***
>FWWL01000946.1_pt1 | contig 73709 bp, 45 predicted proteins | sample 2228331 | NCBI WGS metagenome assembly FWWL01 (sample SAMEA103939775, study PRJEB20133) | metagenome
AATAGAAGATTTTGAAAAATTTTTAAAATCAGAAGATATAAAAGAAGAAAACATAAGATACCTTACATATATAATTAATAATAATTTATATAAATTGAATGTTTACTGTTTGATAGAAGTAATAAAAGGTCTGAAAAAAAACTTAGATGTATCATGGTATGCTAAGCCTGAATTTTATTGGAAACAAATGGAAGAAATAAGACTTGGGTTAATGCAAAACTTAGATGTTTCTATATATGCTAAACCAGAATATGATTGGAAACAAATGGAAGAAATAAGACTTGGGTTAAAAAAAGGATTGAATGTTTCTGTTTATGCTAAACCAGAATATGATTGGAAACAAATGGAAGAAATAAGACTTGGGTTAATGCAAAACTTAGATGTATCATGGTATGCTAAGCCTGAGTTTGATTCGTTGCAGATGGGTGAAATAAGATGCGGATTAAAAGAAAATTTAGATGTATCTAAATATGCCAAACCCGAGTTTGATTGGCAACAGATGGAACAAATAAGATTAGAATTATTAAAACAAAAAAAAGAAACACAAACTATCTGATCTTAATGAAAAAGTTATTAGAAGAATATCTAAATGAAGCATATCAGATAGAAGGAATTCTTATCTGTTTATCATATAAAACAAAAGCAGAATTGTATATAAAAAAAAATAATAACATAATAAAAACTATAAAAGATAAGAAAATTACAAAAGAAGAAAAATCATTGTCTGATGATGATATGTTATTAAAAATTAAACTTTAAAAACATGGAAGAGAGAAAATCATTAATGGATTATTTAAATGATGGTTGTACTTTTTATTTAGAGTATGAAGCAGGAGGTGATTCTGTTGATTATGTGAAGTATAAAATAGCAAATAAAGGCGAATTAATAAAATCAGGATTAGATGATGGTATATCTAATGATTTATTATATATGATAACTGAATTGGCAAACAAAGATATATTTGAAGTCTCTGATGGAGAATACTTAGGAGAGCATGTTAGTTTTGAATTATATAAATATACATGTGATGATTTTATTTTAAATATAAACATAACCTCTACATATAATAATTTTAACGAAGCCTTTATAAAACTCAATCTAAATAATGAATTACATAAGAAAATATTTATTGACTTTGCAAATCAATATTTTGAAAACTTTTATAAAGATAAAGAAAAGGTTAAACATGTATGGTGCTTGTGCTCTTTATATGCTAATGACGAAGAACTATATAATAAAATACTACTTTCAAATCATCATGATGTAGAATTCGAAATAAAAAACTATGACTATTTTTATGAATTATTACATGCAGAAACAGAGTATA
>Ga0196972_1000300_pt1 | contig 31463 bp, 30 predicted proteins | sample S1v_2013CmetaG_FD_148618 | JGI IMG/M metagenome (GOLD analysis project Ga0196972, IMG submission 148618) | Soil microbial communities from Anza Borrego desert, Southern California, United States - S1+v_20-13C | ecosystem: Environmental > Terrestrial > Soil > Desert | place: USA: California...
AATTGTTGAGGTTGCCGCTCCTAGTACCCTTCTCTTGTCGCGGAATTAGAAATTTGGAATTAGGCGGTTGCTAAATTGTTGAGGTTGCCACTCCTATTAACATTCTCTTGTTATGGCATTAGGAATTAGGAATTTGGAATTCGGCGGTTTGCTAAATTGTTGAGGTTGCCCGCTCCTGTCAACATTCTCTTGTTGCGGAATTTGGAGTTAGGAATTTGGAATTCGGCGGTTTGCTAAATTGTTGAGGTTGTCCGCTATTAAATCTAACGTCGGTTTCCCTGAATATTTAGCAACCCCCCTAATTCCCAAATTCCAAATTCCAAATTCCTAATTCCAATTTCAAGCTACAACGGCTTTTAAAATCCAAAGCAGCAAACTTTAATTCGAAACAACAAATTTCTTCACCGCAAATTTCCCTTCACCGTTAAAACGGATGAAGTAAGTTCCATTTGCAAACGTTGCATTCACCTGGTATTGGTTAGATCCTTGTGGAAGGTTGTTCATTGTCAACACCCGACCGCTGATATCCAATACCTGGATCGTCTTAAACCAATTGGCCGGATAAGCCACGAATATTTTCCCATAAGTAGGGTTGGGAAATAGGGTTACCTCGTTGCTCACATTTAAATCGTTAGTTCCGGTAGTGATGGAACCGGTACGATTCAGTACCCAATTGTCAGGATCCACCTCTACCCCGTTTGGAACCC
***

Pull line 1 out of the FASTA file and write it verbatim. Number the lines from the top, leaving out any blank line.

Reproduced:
>FWWL01000946.1_pt1 | contig 73709 bp, 45 predicted proteins | sample 2228331 | NCBI WGS metagenome assembly FWWL01 (sample SAMEA103939775, study PRJEB20133) | metagenome